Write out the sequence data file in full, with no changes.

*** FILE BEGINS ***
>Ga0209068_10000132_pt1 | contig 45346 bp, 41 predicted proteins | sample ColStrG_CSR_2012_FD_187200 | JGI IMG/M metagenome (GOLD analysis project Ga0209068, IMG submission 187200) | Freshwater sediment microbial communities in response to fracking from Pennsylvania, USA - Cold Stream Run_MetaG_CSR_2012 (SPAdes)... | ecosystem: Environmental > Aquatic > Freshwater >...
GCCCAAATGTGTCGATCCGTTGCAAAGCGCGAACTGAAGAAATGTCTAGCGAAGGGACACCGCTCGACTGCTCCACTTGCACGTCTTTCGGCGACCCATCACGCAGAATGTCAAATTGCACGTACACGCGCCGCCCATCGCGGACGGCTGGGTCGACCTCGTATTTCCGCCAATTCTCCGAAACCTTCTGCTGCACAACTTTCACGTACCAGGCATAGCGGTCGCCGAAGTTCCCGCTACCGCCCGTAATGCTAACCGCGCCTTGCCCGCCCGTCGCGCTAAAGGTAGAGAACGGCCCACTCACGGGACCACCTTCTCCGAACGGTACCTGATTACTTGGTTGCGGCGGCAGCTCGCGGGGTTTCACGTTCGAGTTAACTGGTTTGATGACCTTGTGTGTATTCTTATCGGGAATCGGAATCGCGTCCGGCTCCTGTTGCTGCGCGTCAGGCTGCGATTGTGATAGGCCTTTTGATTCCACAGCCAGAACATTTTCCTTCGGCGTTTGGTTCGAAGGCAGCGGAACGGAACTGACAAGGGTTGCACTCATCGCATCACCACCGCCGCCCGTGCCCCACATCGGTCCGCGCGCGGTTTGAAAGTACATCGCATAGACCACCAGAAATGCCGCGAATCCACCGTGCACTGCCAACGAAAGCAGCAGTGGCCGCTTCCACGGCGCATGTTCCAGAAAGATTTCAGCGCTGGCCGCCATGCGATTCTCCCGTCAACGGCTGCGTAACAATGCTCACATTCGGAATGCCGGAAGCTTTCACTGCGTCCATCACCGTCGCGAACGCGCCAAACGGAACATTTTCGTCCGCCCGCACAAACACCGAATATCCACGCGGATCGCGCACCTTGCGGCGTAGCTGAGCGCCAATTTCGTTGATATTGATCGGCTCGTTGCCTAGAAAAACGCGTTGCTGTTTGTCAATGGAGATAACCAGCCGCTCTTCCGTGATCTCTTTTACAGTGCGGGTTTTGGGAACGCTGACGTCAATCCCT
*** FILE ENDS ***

>Ga0209068_10000132_pt1 | contig 45346 bp, 41 predicted proteins | sample ColStrG_CSR_2012_FD_187200 | JGI IMG/M metagenome (GOLD analysis project Ga0209068, IMG submission 187200) | Freshwater sediment microbial communities in response to fracking from Pennsylvania, USA - Cold Stream Run_MetaG_CSR_2012 (SPAdes)... | ecosystem: Environmental > Aquatic > Freshwater >...
GCCCAAATGTGTCGATCCGTTGCAAAGCGCGAACTGAAGAAATGTCTAGCGAAGGGACACCGCTCGACTGCTCCACTTGCACGTCTTTCGGCGACCCATCACGCAGAATGTCAAATTGCACGTACACGCGCCGCCCATCGCGGACGGCTGGGTCGACCTCGTATTTCCGCCAATTCTCCGAAACCTTCTGCTGCACAACTTTCACGTACCAGGCATAGCGGTCGCCGAAGTTCCCGCTACCGCCCGTAATGCTAACCGCGCCTTGCCCGCCCGTCGCGCTAAAGGTAGAGAACGGCCCACTCACGGGACCACCTTCTCCGAACGGTACCTGATTACTTGGTTGCGGCGGCAGCTCGCGGGGTTTCACGTTCGAGTTAACTGGTTTGATGACCTTGTGTGTATTCTTATCGGGAATCGGAATCGCGTCCGGCTCCTGTTGCTGCGCGTCAGGCTGCGATTGTGATAGGCCTTTTGATTCCACAGCCAGAACATTTTCCTTCGGCGTTTGGTTCGAAGGCAGCGGAACGGAACTGACAAGGGTTGCACTCATCGCATCACCACCGCCGCCCGTGCCCCACATCGGTCCGCGCGCGGTTTGAAAGTACATCGCATAGACCACCAGAAATGCCGCGAATCCACCGTGCACTGCCAACGAAAGCAGCAGTGGCCGCTTCCACGGCGCATGTTCCAGAAAGATTTCAGCGCTGGCCGCCATGCGATTCTCCCGTCAACGGCTGCGTAACAATGCTCACATTCGGAATGCCGGAAGCTTTCACTGCGTCCATCACCGTCGCGAACGCGCCAAACGGAACATTTTCGTCCGCCCGCACAAACACCGAATATCCACGCGGATCGCGCACCTTGCGGCGTAGCTGAGCGCCAATTTCGTTGATATTGATCGGCTCGTTGCCTAGAAAAACGCGTTGCTGTTTGTCAATGGAGATAACCAGCCGCTCTTCCGTGATCTCTTTTACAGTGCGGGTTTTGGGAACGCTGACGTCAATCCCT